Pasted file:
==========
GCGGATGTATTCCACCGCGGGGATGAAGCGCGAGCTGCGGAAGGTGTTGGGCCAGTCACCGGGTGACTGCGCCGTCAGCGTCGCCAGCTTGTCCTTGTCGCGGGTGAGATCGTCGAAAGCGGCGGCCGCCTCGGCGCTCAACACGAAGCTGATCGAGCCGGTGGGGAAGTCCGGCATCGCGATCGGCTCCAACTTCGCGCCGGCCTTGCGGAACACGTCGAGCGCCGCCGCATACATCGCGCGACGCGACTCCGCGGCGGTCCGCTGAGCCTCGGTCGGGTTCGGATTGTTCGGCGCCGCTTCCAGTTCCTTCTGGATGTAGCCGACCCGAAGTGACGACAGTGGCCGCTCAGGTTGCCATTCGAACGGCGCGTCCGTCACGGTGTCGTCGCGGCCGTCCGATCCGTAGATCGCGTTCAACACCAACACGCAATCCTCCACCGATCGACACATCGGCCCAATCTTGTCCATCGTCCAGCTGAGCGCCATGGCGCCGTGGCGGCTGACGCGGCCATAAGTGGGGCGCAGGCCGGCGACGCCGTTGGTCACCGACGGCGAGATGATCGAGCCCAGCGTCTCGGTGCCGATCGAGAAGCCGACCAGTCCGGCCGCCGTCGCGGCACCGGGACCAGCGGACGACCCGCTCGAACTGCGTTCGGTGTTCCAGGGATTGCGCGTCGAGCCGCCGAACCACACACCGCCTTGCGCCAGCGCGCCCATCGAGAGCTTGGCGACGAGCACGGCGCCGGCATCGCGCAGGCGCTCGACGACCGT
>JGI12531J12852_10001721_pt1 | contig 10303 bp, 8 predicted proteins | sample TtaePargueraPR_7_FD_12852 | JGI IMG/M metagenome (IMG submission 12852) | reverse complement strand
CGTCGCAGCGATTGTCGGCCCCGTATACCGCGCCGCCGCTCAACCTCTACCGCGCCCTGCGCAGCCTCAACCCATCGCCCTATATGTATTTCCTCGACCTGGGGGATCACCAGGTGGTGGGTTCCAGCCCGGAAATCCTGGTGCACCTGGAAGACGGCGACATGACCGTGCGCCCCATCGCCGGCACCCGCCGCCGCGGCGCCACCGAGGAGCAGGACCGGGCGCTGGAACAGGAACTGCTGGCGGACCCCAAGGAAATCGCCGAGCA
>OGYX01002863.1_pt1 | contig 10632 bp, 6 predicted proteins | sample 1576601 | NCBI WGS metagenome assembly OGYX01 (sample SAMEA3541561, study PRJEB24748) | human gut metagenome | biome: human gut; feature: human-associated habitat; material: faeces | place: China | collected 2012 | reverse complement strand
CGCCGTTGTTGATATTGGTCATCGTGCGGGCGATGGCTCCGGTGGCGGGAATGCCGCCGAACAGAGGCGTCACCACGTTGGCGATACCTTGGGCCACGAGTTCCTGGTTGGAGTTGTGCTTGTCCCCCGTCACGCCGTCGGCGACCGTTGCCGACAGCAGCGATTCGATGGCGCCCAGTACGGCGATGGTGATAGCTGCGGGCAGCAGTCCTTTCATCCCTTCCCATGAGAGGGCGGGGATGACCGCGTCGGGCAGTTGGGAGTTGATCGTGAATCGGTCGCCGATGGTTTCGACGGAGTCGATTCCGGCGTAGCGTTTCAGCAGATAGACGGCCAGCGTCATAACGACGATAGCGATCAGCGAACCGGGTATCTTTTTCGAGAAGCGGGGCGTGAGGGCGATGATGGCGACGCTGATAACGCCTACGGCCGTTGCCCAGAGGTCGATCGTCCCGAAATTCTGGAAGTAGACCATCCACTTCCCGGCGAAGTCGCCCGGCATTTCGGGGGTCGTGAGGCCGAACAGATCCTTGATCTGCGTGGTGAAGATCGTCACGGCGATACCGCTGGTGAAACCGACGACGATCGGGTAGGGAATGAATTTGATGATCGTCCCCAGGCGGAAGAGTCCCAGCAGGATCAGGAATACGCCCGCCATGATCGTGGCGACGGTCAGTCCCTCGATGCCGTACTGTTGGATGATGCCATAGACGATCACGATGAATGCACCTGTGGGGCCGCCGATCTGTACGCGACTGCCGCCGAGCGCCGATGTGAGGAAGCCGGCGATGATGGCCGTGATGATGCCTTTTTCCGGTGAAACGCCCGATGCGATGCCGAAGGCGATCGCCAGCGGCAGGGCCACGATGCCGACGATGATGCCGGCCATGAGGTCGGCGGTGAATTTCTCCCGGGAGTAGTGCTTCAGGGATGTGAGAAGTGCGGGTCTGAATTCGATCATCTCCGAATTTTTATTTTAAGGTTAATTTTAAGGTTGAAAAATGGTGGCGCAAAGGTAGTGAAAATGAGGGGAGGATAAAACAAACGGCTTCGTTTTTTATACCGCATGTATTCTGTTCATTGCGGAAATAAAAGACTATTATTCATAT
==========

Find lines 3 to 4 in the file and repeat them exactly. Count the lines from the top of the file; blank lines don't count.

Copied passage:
CGTCGCAGCGATTGTCGGCCCCGTATACCGCGCCGCCGCTCAACCTCTACCGCGCCCTGCGCAGCCTCAACCCATCGCCCTATATGTATTTCCTCGACCTGGGGGATCACCAGGTGGTGGGTTCCAGCCCGGAAATCCTGGTGCACCTGGAAGACGGCGACATGACCGTGCGCCCCATCGCCGGCACCCGCCGCCGCGGCGCCACCGAGGAGCAGGACCGGGCGCTGGAACAGGAACTGCTGGCGGACCCCAAGGAAATCGCCGAGCA
>OGYX01002863.1_pt1 | contig 10632 bp, 6 predicted proteins | sample 1576601 | NCBI WGS metagenome assembly OGYX01 (sample SAMEA3541561, study PRJEB24748) | human gut metagenome | biome: human gut; feature: human-associated habitat; material: faeces | place: China | collected 2012 | reverse complement strand